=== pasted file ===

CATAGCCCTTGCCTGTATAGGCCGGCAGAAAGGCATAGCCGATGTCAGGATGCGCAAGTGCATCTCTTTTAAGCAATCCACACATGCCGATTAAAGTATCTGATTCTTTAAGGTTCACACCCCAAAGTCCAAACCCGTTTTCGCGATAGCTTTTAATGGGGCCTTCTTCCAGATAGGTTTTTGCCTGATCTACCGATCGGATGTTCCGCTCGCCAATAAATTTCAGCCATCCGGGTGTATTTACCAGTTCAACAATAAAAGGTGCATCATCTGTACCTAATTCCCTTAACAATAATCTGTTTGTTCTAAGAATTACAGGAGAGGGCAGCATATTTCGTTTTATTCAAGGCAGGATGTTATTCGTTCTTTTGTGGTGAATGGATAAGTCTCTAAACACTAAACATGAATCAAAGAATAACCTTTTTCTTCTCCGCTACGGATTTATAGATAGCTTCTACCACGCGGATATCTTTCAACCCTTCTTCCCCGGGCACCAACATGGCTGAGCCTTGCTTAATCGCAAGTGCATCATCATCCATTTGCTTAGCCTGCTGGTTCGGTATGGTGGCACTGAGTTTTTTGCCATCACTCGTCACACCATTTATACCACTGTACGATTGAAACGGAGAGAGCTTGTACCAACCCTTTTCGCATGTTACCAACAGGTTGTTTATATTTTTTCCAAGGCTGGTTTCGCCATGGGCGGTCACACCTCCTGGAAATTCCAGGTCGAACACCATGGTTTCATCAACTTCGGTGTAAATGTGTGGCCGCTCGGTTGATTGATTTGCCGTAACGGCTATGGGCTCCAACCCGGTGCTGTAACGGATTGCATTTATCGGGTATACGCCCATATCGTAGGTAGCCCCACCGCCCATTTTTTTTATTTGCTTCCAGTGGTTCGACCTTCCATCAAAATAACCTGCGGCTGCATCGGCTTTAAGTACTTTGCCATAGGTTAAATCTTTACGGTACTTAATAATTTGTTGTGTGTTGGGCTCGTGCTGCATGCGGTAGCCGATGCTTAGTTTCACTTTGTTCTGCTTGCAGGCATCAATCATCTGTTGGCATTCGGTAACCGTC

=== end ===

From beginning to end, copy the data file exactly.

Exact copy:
CATAGCCCTTGCCTGTATAGGCCGGCAGAAAGGCATAGCCGATGTCAGGATGCGCAAGTGCATCTCTTTTAAGCAATCCACACATGCCGATTAAAGTATCTGATTCTTTAAGGTTCACACCCCAAAGTCCAAACCCGTTTTCGCGATAGCTTTTAATGGGGCCTTCTTCCAGATAGGTTTTTGCCTGATCTACCGATCGGATGTTCCGCTCGCCAATAAATTTCAGCCATCCGGGTGTATTTACCAGTTCAACAATAAAAGGTGCATCATCTGTACCTAATTCCCTTAACAATAATCTGTTTGTTCTAAGAATTACAGGAGAGGGCAGCATATTTCGTTTTATTCAAGGCAGGATGTTATTCGTTCTTTTGTGGTGAATGGATAAGTCTCTAAACACTAAACATGAATCAAAGAATAACCTTTTTCTTCTCCGCTACGGATTTATAGATAGCTTCTACCACGCGGATATCTTTCAACCCTTCTTCCCCGGGCACCAACATGGCTGAGCCTTGCTTAATCGCAAGTGCATCATCATCCATTTGCTTAGCCTGCTGGTTCGGTATGGTGGCACTGAGTTTTTTGCCATCACTCGTCACACCATTTATACCACTGTACGATTGAAACGGAGAGAGCTTGTACCAACCCTTTTCGCATGTTACCAACAGGTTGTTTATATTTTTTCCAAGGCTGGTTTCGCCATGGGCGGTCACACCTCCTGGAAATTCCAGGTCGAACACCATGGTTTCATCAACTTCGGTGTAAATGTGTGGCCGCTCGGTTGATTGATTTGCCGTAACGGCTATGGGCTCCAACCCGGTGCTGTAACGGATTGCATTTATCGGGTATACGCCCATATCGTAGGTAGCCCCACCGCCCATTTTTTTTATTTGCTTCCAGTGGTTCGACCTTCCATCAAAATAACCTGCGGCTGCATCGGCTTTAAGTACTTTGCCATAGGTTAAATCTTTACGGTACTTAATAATTTGTTGTGTGTTGGGCTCGTGCTGCATGCGGTAGCCGATGCTTAGTTTCACTTTGTTCTGCTTGCAGGCATCAATCATCTGTTGGCATTCGGTAACCGTC